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Monday, 18 March 2013
Page: 2301


Mr CHAMPION (Wakefield) (11:50): On behalf of the Standing Committee on Infrastructure and Communications, I seek leave to make a statement on the broadcast and media bills referred to the committee by the Selection Committee on 14 March 2013, in discharge of the committee's requirement to provide an advisory report on the bill and to present a copy of my statement.

Leave granted.

Mr CHAMPION: The statement relates to the Broadcasting Legislation Amendment (Convergence Review and Other Measures) Bill 2013, the Television Licence Fees Amendment Bill 2013, Broadcasting Legislation Amendment (News Media Diversity) Bill 2013, News Media (Self-regulation) Bill 2013, News Media (Self-regulation) (Consequential Amendments) Bill 2013 and the Public Interest Media Advocate Bill 2013. The committee this morning endorsed the content of this statement.

The bills were introduced into the House on 14 March 2013. The same day, following the recommendation of the House Selection Committee, the bills were referred to the Standing Committee on Infrastructure and Communications for consideration. The bills are a substantial package of legislation which would have a significant impact on Australia's media environment. The committee expects that the bills will be the subject of considerable discussion and debate in this chamber, in the Senate and in the community more broadly.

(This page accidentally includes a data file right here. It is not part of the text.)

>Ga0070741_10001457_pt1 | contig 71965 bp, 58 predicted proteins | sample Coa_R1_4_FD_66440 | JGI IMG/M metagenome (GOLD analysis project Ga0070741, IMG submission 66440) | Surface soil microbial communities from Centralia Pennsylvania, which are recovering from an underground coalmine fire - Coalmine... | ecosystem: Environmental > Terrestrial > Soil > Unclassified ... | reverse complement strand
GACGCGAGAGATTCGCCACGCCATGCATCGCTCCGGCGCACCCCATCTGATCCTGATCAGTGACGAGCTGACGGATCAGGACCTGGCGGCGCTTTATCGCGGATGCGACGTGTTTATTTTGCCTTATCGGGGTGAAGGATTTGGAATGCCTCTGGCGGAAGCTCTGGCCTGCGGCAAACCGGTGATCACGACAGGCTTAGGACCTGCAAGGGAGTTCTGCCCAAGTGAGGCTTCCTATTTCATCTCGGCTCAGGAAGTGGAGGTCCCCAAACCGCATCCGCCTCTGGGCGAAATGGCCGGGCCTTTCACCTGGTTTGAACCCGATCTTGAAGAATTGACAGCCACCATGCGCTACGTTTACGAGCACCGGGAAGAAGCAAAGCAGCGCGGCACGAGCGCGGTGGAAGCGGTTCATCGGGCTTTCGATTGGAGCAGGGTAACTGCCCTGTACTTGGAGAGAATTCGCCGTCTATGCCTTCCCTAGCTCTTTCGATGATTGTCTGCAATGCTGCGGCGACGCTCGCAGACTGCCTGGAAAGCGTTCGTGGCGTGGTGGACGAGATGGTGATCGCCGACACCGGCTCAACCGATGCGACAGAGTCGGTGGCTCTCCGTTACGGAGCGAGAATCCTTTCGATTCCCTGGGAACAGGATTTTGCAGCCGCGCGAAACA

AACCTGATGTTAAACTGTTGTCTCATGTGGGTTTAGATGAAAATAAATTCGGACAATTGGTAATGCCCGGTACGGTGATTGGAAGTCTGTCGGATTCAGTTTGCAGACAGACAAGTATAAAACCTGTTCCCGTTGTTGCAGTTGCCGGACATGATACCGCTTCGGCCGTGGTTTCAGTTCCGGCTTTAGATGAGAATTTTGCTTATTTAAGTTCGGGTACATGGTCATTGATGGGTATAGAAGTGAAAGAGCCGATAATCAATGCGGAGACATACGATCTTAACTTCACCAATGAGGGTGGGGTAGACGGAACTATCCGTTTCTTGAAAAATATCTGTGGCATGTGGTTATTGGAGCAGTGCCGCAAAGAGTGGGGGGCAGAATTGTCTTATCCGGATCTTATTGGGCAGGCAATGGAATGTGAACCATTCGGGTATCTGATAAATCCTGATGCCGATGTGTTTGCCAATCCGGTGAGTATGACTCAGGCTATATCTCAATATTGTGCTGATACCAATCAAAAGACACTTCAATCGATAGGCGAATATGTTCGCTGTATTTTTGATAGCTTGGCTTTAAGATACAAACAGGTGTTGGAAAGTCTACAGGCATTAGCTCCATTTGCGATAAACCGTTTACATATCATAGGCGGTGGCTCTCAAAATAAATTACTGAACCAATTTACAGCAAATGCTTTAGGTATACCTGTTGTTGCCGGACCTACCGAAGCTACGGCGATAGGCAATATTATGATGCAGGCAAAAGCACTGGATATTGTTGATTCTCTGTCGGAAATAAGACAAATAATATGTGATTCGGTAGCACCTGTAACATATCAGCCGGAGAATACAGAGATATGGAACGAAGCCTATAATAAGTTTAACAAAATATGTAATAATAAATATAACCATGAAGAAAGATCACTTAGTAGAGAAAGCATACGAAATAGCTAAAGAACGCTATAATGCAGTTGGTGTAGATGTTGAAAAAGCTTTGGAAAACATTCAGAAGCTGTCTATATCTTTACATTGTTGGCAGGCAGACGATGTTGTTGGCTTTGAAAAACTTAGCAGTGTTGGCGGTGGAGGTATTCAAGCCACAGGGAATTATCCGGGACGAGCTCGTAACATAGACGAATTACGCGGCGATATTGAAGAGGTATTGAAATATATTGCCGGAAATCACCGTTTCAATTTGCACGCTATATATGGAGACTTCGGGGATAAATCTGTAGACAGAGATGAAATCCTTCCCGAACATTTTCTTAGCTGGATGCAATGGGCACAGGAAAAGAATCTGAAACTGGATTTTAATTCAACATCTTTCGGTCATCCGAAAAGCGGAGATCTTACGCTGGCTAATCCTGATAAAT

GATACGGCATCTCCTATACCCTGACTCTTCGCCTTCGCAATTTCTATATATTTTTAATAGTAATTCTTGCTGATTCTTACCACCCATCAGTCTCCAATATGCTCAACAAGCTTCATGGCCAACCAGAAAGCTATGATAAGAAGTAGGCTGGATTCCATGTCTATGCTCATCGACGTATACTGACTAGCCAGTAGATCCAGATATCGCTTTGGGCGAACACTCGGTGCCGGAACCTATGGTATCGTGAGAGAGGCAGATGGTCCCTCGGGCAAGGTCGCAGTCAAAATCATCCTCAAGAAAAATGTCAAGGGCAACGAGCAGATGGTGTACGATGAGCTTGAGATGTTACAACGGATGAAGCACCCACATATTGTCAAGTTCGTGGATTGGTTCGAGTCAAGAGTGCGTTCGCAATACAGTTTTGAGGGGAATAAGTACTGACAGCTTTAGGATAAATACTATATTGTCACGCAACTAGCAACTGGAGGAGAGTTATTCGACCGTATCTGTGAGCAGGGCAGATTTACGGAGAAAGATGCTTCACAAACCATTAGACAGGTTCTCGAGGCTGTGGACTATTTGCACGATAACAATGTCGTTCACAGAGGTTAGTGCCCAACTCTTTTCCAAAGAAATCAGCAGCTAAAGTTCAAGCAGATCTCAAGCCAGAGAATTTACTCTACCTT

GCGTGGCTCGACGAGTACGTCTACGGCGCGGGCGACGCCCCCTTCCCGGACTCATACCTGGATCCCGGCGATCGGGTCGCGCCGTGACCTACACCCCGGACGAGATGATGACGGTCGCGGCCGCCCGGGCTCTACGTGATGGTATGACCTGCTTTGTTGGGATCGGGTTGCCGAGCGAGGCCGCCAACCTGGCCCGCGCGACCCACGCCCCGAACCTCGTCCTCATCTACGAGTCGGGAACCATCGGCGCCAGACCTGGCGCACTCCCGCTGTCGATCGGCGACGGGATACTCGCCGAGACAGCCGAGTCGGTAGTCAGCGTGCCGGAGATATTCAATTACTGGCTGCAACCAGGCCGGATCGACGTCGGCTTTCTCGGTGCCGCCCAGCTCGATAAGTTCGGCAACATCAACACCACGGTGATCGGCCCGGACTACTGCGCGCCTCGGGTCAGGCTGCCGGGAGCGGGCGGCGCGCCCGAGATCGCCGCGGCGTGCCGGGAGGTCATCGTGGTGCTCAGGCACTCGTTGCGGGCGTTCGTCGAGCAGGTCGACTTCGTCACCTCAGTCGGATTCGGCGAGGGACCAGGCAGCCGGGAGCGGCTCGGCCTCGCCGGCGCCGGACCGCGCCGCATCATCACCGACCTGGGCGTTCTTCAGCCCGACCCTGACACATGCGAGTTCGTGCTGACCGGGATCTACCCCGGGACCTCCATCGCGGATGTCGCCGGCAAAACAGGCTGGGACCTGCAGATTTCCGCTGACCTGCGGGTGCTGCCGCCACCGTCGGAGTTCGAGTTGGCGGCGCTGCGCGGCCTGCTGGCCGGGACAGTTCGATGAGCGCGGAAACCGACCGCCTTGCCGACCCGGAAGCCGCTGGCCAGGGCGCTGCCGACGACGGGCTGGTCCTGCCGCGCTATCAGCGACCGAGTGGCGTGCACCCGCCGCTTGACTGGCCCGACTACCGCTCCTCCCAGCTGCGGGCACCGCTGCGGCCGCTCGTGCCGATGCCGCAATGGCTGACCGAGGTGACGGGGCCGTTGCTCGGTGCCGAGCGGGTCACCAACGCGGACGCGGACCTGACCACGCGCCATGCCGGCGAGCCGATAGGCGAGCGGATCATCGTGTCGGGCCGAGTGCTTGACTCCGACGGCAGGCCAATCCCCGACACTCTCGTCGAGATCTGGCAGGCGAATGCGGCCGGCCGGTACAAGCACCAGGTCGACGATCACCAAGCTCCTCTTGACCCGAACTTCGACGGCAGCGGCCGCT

On 14 March, the bills were also referred to the Senate Environment and Communications Legislation Committee for inquiry. In its referral, the Senate Selection of Bills Committee suggested 10 specific and one general source of evidence for an inquiry into the bill, as well as listing two months for a possible hearing. The committee also noted the appointment of the Joint Select Committee on Broadcasting Legislation to inquire into issues around the legislation. Both the Senate committee and the joint select committee are holding hearings today, televised on A-PAC and Sky. The Senate will hold another hearing tomorrow, and both committees may hold hearings in the immediate future.

Two inquiries being held concurrently can cause confusion with stakeholders, let alone members who are serving on more than one committee. A third inquiry is unlikely to add any further information to the two ongoing processes. In the meantime, a third inquiry would only treble—rather than double, which is already happening—the demands on the time and resources of experts, witnesses, government agencies and stakeholders.

On previous occasions, committees of the House have declined to inquire into bills where an inquiry was not felt to be warranted. On this occasion, given the comprehensive inquiry program put forward by the Senate Selection of Bills Committee, the likely resources that a single inquiry would demand and the triplication that would result from a parallel third inquiry, the committee has determined that a further inquiry is not necessary, and the committee therefore recommends that the House continue debating the legislation.